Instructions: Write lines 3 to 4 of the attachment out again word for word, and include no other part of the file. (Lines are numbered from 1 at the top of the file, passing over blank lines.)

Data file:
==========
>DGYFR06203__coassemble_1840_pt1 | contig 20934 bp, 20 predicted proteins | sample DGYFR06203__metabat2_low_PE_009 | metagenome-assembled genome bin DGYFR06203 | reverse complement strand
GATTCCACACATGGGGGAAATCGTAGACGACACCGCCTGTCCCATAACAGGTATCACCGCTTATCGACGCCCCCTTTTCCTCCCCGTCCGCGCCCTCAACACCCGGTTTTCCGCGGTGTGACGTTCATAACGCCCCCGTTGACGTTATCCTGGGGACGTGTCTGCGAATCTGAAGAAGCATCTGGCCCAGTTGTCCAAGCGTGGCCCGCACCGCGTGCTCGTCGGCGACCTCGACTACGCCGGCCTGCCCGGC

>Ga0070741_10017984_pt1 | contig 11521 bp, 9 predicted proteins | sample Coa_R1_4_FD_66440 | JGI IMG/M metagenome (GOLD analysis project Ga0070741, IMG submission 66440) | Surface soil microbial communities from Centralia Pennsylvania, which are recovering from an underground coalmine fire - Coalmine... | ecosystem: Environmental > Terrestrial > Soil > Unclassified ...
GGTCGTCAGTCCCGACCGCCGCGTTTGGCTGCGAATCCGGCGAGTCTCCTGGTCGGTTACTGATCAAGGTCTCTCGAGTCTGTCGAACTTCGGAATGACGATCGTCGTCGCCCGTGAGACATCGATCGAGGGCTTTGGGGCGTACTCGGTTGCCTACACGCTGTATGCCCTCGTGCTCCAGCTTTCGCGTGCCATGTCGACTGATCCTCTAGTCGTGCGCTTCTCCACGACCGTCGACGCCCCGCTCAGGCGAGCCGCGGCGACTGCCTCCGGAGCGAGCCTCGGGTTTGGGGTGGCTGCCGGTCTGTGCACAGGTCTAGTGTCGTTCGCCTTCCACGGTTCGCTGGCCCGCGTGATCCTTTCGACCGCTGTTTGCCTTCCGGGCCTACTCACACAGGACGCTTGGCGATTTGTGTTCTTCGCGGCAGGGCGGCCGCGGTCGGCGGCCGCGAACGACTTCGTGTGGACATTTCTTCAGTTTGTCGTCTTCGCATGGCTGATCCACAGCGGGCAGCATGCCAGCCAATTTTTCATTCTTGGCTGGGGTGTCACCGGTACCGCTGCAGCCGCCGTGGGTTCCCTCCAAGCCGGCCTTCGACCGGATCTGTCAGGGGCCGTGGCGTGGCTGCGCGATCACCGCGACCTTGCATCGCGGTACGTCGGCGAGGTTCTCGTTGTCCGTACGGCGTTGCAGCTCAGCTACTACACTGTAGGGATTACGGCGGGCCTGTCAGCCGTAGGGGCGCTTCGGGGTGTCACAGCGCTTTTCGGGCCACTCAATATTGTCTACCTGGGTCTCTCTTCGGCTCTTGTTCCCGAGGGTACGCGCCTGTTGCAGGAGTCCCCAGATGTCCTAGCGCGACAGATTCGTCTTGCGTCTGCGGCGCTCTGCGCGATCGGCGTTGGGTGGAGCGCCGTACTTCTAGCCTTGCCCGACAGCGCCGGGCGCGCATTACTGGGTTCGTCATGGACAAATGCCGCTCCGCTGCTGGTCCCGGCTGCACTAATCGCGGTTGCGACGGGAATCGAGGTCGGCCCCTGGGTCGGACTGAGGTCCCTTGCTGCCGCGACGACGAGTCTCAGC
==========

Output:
>Ga0070741_10017984_pt1 | contig 11521 bp, 9 predicted proteins | sample Coa_R1_4_FD_66440 | JGI IMG/M metagenome (GOLD analysis project Ga0070741, IMG submission 66440) | Surface soil microbial communities from Centralia Pennsylvania, which are recovering from an underground coalmine fire - Coalmine... | ecosystem: Environmental > Terrestrial > Soil > Unclassified ...
GGTCGTCAGTCCCGACCGCCGCGTTTGGCTGCGAATCCGGCGAGTCTCCTGGTCGGTTACTGATCAAGGTCTCTCGAGTCTGTCGAACTTCGGAATGACGATCGTCGTCGCCCGTGAGACATCGATCGAGGGCTTTGGGGCGTACTCGGTTGCCTACACGCTGTATGCCCTCGTGCTCCAGCTTTCGCGTGCCATGTCGACTGATCCTCTAGTCGTGCGCTTCTCCACGACCGTCGACGCCCCGCTCAGGCGAGCCGCGGCGACTGCCTCCGGAGCGAGCCTCGGGTTTGGGGTGGCTGCCGGTCTGTGCACAGGTCTAGTGTCGTTCGCCTTCCACGGTTCGCTGGCCCGCGTGATCCTTTCGACCGCTGTTTGCCTTCCGGGCCTACTCACACAGGACGCTTGGCGATTTGTGTTCTTCGCGGCAGGGCGGCCGCGGTCGGCGGCCGCGAACGACTTCGTGTGGACATTTCTTCAGTTTGTCGTCTTCGCATGGCTGATCCACAGCGGGCAGCATGCCAGCCAATTTTTCATTCTTGGCTGGGGTGTCACCGGTACCGCTGCAGCCGCCGTGGGTTCCCTCCAAGCCGGCCTTCGACCGGATCTGTCAGGGGCCGTGGCGTGGCTGCGCGATCACCGCGACCTTGCATCGCGGTACGTCGGCGAGGTTCTCGTTGTCCGTACGGCGTTGCAGCTCAGCTACTACACTGTAGGGATTACGGCGGGCCTGTCAGCCGTAGGGGCGCTTCGGGGTGTCACAGCGCTTTTCGGGCCACTCAATATTGTCTACCTGGGTCTCTCTTCGGCTCTTGTTCCCGAGGGTACGCGCCTGTTGCAGGAGTCCCCAGATGTCCTAGCGCGACAGATTCGTCTTGCGTCTGCGGCGCTCTGCGCGATCGGCGTTGGGTGGAGCGCCGTACTTCTAGCCTTGCCCGACAGCGCCGGGCGCGCATTACTGGGTTCGTCATGGACAAATGCCGCTCCGCTGCTGGTCCCGGCTGCACTAATCGCGGTTGCGACGGGAATCGAGGTCGGCCCCTGGGTCGGACTGAGGTCCCTTGCTGCCGCGACGACGAGTCTCAGC